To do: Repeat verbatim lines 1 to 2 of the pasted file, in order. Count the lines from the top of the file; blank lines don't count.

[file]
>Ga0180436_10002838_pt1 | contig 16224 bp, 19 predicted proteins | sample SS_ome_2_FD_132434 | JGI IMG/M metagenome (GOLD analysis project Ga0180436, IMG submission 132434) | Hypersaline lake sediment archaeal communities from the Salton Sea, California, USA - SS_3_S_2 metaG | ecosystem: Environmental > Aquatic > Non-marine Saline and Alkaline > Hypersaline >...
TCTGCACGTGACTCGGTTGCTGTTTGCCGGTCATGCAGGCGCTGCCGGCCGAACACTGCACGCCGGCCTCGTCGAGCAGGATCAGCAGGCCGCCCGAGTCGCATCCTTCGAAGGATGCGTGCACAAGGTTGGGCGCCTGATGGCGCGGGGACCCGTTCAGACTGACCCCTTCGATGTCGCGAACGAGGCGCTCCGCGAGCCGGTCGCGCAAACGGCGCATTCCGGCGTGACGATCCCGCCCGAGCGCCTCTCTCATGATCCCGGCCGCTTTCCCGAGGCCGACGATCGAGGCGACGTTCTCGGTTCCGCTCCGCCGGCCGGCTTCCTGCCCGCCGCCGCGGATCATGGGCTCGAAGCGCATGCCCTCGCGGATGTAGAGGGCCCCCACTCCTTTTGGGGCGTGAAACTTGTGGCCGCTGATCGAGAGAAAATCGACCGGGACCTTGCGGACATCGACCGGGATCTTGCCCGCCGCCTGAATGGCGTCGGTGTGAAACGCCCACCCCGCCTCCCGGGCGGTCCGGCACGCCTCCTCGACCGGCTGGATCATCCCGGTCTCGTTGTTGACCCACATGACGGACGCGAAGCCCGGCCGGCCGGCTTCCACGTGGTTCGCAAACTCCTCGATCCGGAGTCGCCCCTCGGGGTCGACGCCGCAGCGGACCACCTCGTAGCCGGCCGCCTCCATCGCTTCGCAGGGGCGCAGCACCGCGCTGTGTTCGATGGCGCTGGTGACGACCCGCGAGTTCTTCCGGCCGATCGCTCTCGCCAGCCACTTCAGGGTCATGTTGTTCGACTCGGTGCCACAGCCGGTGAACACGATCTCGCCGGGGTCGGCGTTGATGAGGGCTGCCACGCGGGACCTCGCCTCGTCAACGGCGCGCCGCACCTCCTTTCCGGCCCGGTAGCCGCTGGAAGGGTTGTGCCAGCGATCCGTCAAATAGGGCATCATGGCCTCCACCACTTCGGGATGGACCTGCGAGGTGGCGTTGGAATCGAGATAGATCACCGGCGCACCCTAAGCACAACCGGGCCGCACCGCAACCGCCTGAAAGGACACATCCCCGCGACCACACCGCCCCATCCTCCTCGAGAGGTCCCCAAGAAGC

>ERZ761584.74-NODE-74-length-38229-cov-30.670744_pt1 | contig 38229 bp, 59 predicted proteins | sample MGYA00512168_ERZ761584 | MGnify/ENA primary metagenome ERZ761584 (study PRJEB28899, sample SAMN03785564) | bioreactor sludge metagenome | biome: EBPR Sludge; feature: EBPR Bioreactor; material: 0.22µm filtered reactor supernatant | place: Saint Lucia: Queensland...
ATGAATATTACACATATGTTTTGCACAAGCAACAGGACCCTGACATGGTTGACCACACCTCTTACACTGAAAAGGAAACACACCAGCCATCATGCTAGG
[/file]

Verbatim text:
>Ga0180436_10002838_pt1 | contig 16224 bp, 19 predicted proteins | sample SS_ome_2_FD_132434 | JGI IMG/M metagenome (GOLD analysis project Ga0180436, IMG submission 132434) | Hypersaline lake sediment archaeal communities from the Salton Sea, California, USA - SS_3_S_2 metaG | ecosystem: Environmental > Aquatic > Non-marine Saline and Alkaline > Hypersaline >...
TCTGCACGTGACTCGGTTGCTGTTTGCCGGTCATGCAGGCGCTGCCGGCCGAACACTGCACGCCGGCCTCGTCGAGCAGGATCAGCAGGCCGCCCGAGTCGCATCCTTCGAAGGATGCGTGCACAAGGTTGGGCGCCTGATGGCGCGGGGACCCGTTCAGACTGACCCCTTCGATGTCGCGAACGAGGCGCTCCGCGAGCCGGTCGCGCAAACGGCGCATTCCGGCGTGACGATCCCGCCCGAGCGCCTCTCTCATGATCCCGGCCGCTTTCCCGAGGCCGACGATCGAGGCGACGTTCTCGGTTCCGCTCCGCCGGCCGGCTTCCTGCCCGCCGCCGCGGATCATGGGCTCGAAGCGCATGCCCTCGCGGATGTAGAGGGCCCCCACTCCTTTTGGGGCGTGAAACTTGTGGCCGCTGATCGAGAGAAAATCGACCGGGACCTTGCGGACATCGACCGGGATCTTGCCCGCCGCCTGAATGGCGTCGGTGTGAAACGCCCACCCCGCCTCCCGGGCGGTCCGGCACGCCTCCTCGACCGGCTGGATCATCCCGGTCTCGTTGTTGACCCACATGACGGACGCGAAGCCCGGCCGGCCGGCTTCCACGTGGTTCGCAAACTCCTCGATCCGGAGTCGCCCCTCGGGGTCGACGCCGCAGCGGACCACCTCGTAGCCGGCCGCCTCCATCGCTTCGCAGGGGCGCAGCACCGCGCTGTGTTCGATGGCGCTGGTGACGACCCGCGAGTTCTTCCGGCCGATCGCTCTCGCCAGCCACTTCAGGGTCATGTTGTTCGACTCGGTGCCACAGCCGGTGAACACGATCTCGCCGGGGTCGGCGTTGATGAGGGCTGCCACGCGGGACCTCGCCTCGTCAACGGCGCGCCGCACCTCCTTTCCGGCCCGGTAGCCGCTGGAAGGGTTGTGCCAGCGATCCGTCAAATAGGGCATCATGGCCTCCACCACTTCGGGATGGACCTGCGAGGTGGCGTTGGAATCGAGATAGATCACCGGCGCACCCTAAGCACAACCGGGCCGCACCGCAACCGCCTGAAAGGACACATCCCCGCGACCACACCGCCCCATCCTCCTCGAGAGGTCCCCAAGAAGC